Heartache: Tea Party candidate in Texas a 9/11 truther; Update: Medina responds

posted at 12:15 pm on February 11, 2010 by Ed Morrissey

Six days ago, the big news out of Texas was that Tea Party activist and gubernatorial candidate Debra Medina came within the margin of error with Kay Bailey Hutchison, who barely clung to second place against incumbent Rick Perry. Today, Glenn Beck suffers heartbreak when Medina more or less cops to being a 9/11 Truther as well as a “constitutional conservative” candidate. “I think some very good questions raised have been raised in that regard,” Medina replies when Beck asks whether she believes that the American government was in any way involved in bringing down the World Trade Center towers on 9/11. Medina says she won’t take a position on a question where “good questions have been raised and haven’t been answered,” even though they have been answered for years. Beck and the others in his studio can’t quite believe their ears:

This is the same way Ron Paul has played footsie with the Truthers for the last few years as well, and it’s not uncommon among Paul followers. Given the fact that conservatives demanded that Barack Obama remove Van Jones for essentially saying the same thing — something Beck doesn’t hesitate to point out — shouldn’t conservatives rebuke Medina for the same thing? Beck jokes about french-kissing Rick Perry after hearing from Medina and calls him a “good-looking man” in comparison, so he’s already given his answer to the question.

I’d say that Medina’s hit the apex of her political career today.

Update: Medina has issued the following statement:

I was asked a question on the Glenn Beck show today regarding my thoughts on the so-called 9/11 truth movement. I have never been involved with the 9/11 truth movement, and there is no doubt in my mind that Muslim terrorists flew planes into those buildings on 9/11. I have not seen any evidence nor have I ever believed that our government was involved or directed those individuals in any way. No one can deny that the events on 9/11 were a tragedy for all Americans and especially those families who lost loved ones.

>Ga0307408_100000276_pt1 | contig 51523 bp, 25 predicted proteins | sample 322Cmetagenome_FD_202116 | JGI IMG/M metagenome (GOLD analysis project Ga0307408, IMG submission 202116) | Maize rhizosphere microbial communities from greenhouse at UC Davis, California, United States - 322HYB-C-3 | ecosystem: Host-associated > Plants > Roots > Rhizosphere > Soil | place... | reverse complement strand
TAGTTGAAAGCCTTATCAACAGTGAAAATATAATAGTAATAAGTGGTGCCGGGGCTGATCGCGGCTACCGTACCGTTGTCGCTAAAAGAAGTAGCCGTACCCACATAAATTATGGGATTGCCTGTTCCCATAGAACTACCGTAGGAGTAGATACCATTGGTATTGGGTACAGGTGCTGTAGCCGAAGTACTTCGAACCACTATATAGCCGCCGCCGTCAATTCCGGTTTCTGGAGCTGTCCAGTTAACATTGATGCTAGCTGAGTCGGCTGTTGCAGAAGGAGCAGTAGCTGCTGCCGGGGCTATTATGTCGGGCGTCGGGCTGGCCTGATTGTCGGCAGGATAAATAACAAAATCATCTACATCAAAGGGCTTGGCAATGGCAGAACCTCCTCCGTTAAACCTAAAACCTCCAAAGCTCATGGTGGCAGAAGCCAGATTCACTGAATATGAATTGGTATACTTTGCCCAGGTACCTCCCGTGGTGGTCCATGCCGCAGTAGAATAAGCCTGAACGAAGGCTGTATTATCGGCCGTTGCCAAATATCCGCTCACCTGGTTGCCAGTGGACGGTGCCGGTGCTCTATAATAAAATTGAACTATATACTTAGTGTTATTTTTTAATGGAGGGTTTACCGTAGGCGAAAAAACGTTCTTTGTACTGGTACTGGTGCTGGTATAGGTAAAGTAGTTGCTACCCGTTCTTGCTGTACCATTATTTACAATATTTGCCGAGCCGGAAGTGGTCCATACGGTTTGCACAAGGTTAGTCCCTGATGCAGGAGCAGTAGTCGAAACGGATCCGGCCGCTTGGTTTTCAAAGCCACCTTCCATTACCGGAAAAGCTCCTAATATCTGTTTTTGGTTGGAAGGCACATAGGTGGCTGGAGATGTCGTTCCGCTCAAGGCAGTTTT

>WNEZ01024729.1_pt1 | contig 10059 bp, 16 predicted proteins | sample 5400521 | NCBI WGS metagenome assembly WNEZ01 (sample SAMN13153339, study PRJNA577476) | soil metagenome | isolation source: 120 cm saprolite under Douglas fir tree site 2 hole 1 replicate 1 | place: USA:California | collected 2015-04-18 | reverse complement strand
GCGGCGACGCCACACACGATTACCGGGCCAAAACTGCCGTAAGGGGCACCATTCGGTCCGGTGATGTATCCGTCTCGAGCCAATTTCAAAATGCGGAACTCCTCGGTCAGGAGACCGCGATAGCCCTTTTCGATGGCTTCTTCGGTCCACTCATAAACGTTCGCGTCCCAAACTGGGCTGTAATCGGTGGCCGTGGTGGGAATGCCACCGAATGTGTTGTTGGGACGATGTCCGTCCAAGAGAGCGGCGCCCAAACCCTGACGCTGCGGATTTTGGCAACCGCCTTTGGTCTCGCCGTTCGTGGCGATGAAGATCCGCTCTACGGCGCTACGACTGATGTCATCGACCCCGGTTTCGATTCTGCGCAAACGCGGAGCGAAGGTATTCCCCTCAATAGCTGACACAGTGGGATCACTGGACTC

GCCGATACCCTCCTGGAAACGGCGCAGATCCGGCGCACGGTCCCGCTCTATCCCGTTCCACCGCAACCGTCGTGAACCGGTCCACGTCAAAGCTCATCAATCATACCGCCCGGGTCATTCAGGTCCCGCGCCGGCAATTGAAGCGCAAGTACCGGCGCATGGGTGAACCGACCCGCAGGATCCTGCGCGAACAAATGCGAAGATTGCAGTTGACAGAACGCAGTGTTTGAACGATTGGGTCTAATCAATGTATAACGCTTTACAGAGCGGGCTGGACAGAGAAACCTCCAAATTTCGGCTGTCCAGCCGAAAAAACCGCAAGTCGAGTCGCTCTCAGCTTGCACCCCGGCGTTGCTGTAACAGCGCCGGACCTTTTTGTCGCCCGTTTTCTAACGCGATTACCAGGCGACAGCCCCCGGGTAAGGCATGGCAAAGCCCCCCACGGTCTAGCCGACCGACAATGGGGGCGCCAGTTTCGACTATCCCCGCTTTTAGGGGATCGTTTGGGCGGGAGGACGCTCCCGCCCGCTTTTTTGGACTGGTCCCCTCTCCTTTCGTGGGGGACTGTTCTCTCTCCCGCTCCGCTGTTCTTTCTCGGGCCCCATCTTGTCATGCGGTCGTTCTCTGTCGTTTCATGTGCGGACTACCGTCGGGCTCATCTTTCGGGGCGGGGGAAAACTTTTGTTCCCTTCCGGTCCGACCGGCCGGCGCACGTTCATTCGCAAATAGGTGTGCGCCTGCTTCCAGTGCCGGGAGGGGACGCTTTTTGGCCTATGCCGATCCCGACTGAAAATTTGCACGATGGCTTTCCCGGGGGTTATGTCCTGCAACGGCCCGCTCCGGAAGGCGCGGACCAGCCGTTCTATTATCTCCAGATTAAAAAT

The question surprised me because it’s not relevant to this race or the issues facing Texans. This campaign has always been about private property rights and state sovereignty. It is focused on the issues facing Texans. It is not a vehicle for the 9-11 truth movement or any other group.

The real underlying question here, though, is whether or not people have the right to question our government. I think the fact that people are even asking questions on this level gets to the incredible distrust career politicians have fostered by so clearly taking their direction from special interests instead of the people, whether it’s Rick Perry and his HPV mandate or Kay Hutchison and voting for the bank bailout. It is absolutely the right and duty of a free people to question their government. Texas does not need another politician who tells you what you want to hear, then violates your liberties and steals your property anyway. I fully expect to be questioned and to be held accountable as Governor, and that’s the underlying issue here: should people be questioning their government. And the answer is yes, they should be.

No, the question wasn’t whether people “have the right to question our government.”  No one is locking up Truthers for asking foolish questions and spinning conspiracy theories.  Play the audio again, and you will hear Beck ask a specific question: do you believe that the government was involved in the attack on the World Trade Center on 9/11?  Medina’s answer was “I think some very good questions raised have been raised in that regard.”

If Medina believes that, then she hasn’t paid attention to the answers that have long been in the public domain.  If she doesn’t, then she’s terribly inept at handling media interviews.  Either way, Medina’s responsible for her answers and their implications, not Glenn Beck or anyone else.  Any candidate who thinks that a nutcase conspiracy theory about the US government destroying the WTC is within the realm of reasonable speculation is a candidate that richly deserves the obscurity she will shortly enter.


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Do you have something substantive that you want to add, or is sounding stupid the heights of your rhetorical ambitions?

MarkTheGreat on February 12, 2010 at 9:13 AM

All your argumentitive posts making the same point bury the discussion. You’ve made your point. Other people may have something else to say. Be mature and let them do it.

BTW loved the insult – did I used to be married to you?

Venusian Visitor on February 12, 2010 at 11:04 AM

Is Sarah Palin a truther too? In this clip she says she supports reopening the 9/11 investigation.

http://www.youtube.com/watch?v=DPDbmQmV6O8

nyrofan on February 12, 2010 at 11:07 AM

He did not provide anything and your idea that dual citizens should be eligible to be President is insane.